Veterans’ views on Obama legacy decidedly mixed
PITTSBURGH — During a presidency marked by two wars and an ongoing crisis in veterans’ health care, the policy decisions that Barack Obama has made have acutely affected many in the crowd of thousands of combat vets he addressed here on Tuesday.
Those who made it to Pittsburgh for the Veterans of Foreign Wars national convention, where the president spoke about health care, Iran and the recent murder of five servicemembers in Chattanooga, Tenn., had decidedly mixed views about Obama’s legacy on veterans’ issues.
Some VFW members were unhappy with Obama’s record, especially the perception that he was trying to cut veterans’ benefits to save money.
“Honest to God, I don’t want to listen to the man,” said former Green Beret Ron Johnson, 68, who served in Vietnam. “He’s wanted to balance the budget on the backs of veterans.”
One of Obama’s strongest endorsements came from the VFW’s incoming Commander John Biedrzycki.
“He went on the offensive about the VA (Veterans Affairs),” he said. “They’re moving in the right direction.”
Vets split on VA crisis
Obama came to office in 2009 with the controversial war in Iraq still being fought and the long-ignored war in Afghanistan becoming increasingly violent and unpopular. He pulled troops out of Iraq at the end of 2011, only to have to send a small contingent back after Islamic State militants took large swaths of the country’s territory. In Afghanistan, Obama declared the war over, though nearly 5,000 American troops will remain there through 2015, and violence and instability continue to rise.
Last year, revelations of veterans dying while on secret patient wait lists led to a national scandal over VA health care and exposed long-standing dysfunction entrenched in the federal government’s second-largest department. Obama forced out then-VA Secretary Eric Shinseki, replacing him with Army veteran and former Procter & Gamble CEO Bob McDonald, who was tasked with an overhaul of the department.
“I made it clear I wanted those problems fixed,” Obama told the crowd.
On Tuesday morning, McDonald spoke to the VFW crowd, estimated at 5,000, and planned an afternoon visit to the VA Pittsburgh Health Care System in Oakland.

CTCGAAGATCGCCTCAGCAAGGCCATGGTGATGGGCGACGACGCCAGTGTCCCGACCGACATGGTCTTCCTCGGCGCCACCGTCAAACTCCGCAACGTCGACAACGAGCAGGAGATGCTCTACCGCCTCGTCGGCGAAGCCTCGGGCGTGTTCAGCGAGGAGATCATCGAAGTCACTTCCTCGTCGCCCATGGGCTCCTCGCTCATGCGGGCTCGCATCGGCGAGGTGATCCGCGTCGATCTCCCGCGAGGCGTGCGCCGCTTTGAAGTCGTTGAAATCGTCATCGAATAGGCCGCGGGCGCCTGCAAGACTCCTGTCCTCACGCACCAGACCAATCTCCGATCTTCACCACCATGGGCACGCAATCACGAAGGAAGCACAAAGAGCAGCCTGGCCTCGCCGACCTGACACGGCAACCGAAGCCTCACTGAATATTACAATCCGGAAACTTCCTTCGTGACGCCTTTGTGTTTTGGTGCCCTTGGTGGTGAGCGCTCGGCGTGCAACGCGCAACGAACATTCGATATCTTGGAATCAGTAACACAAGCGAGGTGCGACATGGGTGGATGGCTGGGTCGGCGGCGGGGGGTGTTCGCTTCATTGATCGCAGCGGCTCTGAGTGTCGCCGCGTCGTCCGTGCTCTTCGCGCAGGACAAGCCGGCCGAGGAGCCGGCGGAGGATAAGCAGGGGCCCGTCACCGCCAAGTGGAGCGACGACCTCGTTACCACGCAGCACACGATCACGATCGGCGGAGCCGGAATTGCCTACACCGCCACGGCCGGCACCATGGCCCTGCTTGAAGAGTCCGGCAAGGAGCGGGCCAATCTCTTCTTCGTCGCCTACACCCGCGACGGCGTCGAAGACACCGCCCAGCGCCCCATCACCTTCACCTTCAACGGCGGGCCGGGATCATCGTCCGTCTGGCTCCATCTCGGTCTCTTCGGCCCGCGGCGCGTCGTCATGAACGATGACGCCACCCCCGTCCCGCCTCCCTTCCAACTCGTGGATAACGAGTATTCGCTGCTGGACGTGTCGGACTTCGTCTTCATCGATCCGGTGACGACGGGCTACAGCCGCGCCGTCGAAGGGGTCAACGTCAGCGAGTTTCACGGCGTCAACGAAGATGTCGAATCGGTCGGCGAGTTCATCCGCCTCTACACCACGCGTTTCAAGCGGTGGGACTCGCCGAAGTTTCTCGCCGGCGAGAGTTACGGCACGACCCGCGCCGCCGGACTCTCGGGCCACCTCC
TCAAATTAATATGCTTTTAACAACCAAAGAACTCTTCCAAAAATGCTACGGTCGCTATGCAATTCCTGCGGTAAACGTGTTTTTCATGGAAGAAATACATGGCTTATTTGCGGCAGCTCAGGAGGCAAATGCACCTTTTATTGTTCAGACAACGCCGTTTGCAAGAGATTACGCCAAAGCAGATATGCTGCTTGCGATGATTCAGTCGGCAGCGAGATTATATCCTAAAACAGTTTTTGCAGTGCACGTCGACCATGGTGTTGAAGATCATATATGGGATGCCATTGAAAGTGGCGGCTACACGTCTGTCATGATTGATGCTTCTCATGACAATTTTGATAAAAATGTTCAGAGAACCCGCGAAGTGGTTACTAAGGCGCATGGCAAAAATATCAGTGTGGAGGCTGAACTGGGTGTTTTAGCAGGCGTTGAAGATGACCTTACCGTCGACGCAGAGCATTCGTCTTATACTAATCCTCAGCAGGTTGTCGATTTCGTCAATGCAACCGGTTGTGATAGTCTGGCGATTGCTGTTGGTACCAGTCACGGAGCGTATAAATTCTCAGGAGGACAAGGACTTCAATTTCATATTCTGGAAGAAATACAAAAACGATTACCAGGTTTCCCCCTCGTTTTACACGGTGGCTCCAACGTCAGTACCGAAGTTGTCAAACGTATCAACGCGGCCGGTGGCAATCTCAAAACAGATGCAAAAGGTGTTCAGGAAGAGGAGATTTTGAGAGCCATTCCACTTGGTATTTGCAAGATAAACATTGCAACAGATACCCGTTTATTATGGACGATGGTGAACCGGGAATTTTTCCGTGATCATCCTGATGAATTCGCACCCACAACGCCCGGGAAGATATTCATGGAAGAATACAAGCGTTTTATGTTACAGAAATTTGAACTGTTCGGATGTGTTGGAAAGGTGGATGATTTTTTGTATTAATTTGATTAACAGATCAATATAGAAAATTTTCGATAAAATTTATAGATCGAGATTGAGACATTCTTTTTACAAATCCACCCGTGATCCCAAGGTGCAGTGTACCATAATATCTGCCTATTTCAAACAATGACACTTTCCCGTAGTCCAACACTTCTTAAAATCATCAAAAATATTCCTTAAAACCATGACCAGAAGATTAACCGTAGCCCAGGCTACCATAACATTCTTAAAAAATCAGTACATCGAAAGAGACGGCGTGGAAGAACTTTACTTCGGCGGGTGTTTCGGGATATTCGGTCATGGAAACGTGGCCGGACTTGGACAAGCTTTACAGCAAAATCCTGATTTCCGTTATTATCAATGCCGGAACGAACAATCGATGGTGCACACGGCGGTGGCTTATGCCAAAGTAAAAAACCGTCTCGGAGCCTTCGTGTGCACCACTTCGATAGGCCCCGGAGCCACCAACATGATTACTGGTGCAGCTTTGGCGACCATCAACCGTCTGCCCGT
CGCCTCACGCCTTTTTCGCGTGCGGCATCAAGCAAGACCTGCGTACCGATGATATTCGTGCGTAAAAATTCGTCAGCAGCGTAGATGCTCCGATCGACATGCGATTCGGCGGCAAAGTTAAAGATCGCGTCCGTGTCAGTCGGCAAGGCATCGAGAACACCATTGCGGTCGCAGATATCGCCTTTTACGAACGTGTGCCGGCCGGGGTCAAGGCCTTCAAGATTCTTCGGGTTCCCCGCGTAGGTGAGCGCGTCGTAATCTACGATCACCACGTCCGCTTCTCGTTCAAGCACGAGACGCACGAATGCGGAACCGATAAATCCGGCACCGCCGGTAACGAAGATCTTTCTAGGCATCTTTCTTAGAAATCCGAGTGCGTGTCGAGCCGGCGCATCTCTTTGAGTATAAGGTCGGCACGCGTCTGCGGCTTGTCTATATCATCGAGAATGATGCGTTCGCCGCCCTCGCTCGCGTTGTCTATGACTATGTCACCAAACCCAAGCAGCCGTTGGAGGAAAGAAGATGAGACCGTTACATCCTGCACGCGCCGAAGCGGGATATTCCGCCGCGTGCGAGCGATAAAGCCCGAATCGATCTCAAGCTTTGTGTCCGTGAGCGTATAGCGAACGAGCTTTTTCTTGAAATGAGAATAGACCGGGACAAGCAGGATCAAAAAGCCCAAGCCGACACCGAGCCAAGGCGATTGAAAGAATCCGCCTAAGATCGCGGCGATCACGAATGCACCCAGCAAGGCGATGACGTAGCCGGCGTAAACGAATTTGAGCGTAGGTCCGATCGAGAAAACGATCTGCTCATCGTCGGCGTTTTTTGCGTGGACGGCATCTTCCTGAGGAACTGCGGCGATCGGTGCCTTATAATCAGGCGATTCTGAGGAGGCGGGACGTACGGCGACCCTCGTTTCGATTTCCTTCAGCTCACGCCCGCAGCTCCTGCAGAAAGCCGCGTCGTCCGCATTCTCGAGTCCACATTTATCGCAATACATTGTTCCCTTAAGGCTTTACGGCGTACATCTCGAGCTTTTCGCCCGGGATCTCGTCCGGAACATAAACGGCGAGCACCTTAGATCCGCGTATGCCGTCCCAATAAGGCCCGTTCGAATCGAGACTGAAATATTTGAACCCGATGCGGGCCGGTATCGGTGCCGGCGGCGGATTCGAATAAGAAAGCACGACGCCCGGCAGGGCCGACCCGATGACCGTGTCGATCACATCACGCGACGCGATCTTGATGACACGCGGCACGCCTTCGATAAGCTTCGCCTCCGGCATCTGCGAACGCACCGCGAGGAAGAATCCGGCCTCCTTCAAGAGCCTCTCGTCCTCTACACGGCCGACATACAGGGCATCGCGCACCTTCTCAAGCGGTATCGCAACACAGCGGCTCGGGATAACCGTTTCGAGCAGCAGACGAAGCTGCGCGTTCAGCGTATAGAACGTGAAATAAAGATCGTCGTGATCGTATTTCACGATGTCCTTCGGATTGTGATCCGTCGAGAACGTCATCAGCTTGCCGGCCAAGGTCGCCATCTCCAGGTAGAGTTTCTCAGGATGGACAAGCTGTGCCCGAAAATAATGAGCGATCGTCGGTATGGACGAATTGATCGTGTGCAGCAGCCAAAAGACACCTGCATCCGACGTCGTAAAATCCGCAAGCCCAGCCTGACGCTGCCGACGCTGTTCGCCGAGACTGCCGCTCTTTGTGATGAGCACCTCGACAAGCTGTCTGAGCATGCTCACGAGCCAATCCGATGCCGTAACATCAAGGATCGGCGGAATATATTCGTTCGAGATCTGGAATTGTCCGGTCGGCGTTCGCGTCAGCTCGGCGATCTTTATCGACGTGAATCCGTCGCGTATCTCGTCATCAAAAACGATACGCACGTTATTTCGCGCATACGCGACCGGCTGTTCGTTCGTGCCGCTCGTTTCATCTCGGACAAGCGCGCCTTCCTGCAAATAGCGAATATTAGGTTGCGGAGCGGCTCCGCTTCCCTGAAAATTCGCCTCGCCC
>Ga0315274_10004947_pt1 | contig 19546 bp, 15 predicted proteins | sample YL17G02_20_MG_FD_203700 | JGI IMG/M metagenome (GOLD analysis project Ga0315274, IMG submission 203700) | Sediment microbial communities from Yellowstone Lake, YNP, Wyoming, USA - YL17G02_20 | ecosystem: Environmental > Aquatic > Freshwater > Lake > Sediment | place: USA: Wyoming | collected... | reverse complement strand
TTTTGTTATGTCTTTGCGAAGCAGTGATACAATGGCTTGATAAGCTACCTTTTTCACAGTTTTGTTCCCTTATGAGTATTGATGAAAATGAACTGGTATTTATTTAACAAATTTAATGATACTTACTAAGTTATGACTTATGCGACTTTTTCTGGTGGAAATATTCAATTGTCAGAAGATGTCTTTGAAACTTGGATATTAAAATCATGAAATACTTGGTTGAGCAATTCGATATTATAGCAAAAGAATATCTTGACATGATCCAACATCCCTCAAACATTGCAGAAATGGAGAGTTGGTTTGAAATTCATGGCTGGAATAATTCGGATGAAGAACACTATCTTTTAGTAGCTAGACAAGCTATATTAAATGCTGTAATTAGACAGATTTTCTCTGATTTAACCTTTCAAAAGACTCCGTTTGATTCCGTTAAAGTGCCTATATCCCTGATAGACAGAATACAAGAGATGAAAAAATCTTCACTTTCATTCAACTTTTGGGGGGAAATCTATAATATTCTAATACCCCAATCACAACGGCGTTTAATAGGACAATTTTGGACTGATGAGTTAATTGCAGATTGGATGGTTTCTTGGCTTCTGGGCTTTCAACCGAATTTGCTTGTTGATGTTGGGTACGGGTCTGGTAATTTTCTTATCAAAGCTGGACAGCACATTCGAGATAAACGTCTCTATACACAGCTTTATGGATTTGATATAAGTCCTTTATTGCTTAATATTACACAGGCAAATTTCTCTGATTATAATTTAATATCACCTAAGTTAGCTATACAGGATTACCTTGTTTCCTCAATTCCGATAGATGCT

Veterans here were split about Obama’s response to the VA crisis. Some were upset that more senior VA leaders have not been fired, while others were impressed with the president’s continued focus on veterans’ health care.
Some of the unhappiness with Obama was heightened by disagreements on his other policies, such as immigration. Navy veteran Melissa Dawson, 58, said she was deeply disappointed with how the president has treated veterans, but she talked mostly about her desire to close the border with Mexico.
Like many at the VFW convention, Dawson was most concerned with seeing her benefits continue without being cut, echoing a common sentiment that the government should honor the pact they made with veterans when they joined the service.
“I want him to say that he will support veterans, period — for as long as it takes, without cutting our benefits and without cutting our pay,” she said.
‘He can only do so much’
Another pressing concern for the combat veterans at the convention was sequestration, the automatic cuts that threaten to reduce the ranks of the military even more than the cuts already planned — 40,000 soldiers.
“Sequestration is the most ridiculous damn thing our government can do to our soldiers,” Biedrzycki said. “How can they be the finest military in the world if they can’t be razor-sharp?”
In his speech, Obama decried sequestration, saying he would veto any budget that locks in more sequesters. “These mindless cuts have to end,” he said.
When Obama speaks about veterans, his speeches are often punctuated with the repeated refrain: “Hire a vet, hire a vet.” Veterans gave him credit for putting the focus on helping servicemembers find work once they leave the military.
“I think he’s doing as good a job as he’s allowed to do,” said Iraq veteran Leevon Leggins II, 44, addressing the rift between Obama and Congress. “He can only do so much, and the little bit that he has been able to do, he’s done a good job.”